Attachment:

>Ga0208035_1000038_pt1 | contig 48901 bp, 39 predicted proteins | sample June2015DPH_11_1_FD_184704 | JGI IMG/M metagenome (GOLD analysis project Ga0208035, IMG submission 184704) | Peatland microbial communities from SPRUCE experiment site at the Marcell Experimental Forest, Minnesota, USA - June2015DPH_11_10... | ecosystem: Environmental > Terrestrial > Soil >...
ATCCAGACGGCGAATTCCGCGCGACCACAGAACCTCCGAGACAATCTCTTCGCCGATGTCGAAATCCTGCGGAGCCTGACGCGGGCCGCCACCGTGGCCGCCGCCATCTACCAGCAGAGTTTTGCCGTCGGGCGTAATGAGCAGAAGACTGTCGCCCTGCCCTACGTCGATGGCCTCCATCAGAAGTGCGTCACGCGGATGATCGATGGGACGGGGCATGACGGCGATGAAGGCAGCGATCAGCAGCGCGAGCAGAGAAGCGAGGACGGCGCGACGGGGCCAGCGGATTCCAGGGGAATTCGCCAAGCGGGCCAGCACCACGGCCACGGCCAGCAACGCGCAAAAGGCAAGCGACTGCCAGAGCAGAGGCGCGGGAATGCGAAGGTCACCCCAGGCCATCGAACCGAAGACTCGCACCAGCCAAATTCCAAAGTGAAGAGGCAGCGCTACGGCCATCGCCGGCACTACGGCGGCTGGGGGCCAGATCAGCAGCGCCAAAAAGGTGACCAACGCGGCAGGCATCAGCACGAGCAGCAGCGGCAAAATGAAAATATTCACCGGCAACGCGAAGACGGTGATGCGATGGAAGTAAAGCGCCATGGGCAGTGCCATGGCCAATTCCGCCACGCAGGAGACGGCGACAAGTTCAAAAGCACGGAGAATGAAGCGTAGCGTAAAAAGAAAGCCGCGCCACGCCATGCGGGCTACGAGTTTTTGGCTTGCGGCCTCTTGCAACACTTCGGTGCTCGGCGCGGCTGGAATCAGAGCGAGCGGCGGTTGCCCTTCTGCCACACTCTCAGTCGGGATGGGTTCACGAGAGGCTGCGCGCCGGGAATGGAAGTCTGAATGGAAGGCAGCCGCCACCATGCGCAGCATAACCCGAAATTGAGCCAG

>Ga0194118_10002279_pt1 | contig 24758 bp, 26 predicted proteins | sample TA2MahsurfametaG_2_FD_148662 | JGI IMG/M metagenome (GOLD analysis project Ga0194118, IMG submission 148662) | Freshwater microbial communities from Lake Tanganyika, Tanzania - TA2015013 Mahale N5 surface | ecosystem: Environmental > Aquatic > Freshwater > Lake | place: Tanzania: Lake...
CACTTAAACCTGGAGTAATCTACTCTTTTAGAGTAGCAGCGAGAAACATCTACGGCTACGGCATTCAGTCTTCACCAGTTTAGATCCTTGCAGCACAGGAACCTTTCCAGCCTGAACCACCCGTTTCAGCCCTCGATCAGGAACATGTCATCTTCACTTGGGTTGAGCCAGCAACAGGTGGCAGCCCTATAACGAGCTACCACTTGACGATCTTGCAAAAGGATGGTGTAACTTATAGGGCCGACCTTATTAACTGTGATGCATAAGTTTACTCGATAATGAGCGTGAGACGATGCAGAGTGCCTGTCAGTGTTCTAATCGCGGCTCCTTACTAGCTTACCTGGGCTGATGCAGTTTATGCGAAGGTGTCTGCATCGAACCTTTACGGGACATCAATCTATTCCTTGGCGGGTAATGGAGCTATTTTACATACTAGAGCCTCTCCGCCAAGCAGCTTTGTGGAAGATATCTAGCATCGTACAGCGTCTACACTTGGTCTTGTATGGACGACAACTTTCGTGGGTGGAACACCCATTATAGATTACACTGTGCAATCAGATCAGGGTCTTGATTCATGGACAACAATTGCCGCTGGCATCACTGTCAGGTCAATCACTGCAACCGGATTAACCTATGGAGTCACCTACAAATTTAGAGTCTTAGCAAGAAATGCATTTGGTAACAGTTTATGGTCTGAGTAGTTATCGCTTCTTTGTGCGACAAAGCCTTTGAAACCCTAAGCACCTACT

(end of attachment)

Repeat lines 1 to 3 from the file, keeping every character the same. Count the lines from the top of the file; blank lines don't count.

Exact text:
>Ga0208035_1000038_pt1 | contig 48901 bp, 39 predicted proteins | sample June2015DPH_11_1_FD_184704 | JGI IMG/M metagenome (GOLD analysis project Ga0208035, IMG submission 184704) | Peatland microbial communities from SPRUCE experiment site at the Marcell Experimental Forest, Minnesota, USA - June2015DPH_11_10... | ecosystem: Environmental > Terrestrial > Soil >...
ATCCAGACGGCGAATTCCGCGCGACCACAGAACCTCCGAGACAATCTCTTCGCCGATGTCGAAATCCTGCGGAGCCTGACGCGGGCCGCCACCGTGGCCGCCGCCATCTACCAGCAGAGTTTTGCCGTCGGGCGTAATGAGCAGAAGACTGTCGCCCTGCCCTACGTCGATGGCCTCCATCAGAAGTGCGTCACGCGGATGATCGATGGGACGGGGCATGACGGCGATGAAGGCAGCGATCAGCAGCGCGAGCAGAGAAGCGAGGACGGCGCGACGGGGCCAGCGGATTCCAGGGGAATTCGCCAAGCGGGCCAGCACCACGGCCACGGCCAGCAACGCGCAAAAGGCAAGCGACTGCCAGAGCAGAGGCGCGGGAATGCGAAGGTCACCCCAGGCCATCGAACCGAAGACTCGCACCAGCCAAATTCCAAAGTGAAGAGGCAGCGCTACGGCCATCGCCGGCACTACGGCGGCTGGGGGCCAGATCAGCAGCGCCAAAAAGGTGACCAACGCGGCAGGCATCAGCACGAGCAGCAGCGGCAAAATGAAAATATTCACCGGCAACGCGAAGACGGTGATGCGATGGAAGTAAAGCGCCATGGGCAGTGCCATGGCCAATTCCGCCACGCAGGAGACGGCGACAAGTTCAAAAGCACGGAGAATGAAGCGTAGCGTAAAAAGAAAGCCGCGCCACGCCATGCGGGCTACGAGTTTTTGGCTTGCGGCCTCTTGCAACACTTCGGTGCTCGGCGCGGCTGGAATCAGAGCGAGCGGCGGTTGCCCTTCTGCCACACTCTCAGTCGGGATGGGTTCACGAGAGGCTGCGCGCCGGGAATGGAAGTCTGAATGGAAGGCAGCCGCCACCATGCGCAGCATAACCCGAAATTGAGCCAG

>Ga0194118_10002279_pt1 | contig 24758 bp, 26 predicted proteins | sample TA2MahsurfametaG_2_FD_148662 | JGI IMG/M metagenome (GOLD analysis project Ga0194118, IMG submission 148662) | Freshwater microbial communities from Lake Tanganyika, Tanzania - TA2015013 Mahale N5 surface | ecosystem: Environmental > Aquatic > Freshwater > Lake | place: Tanzania: Lake...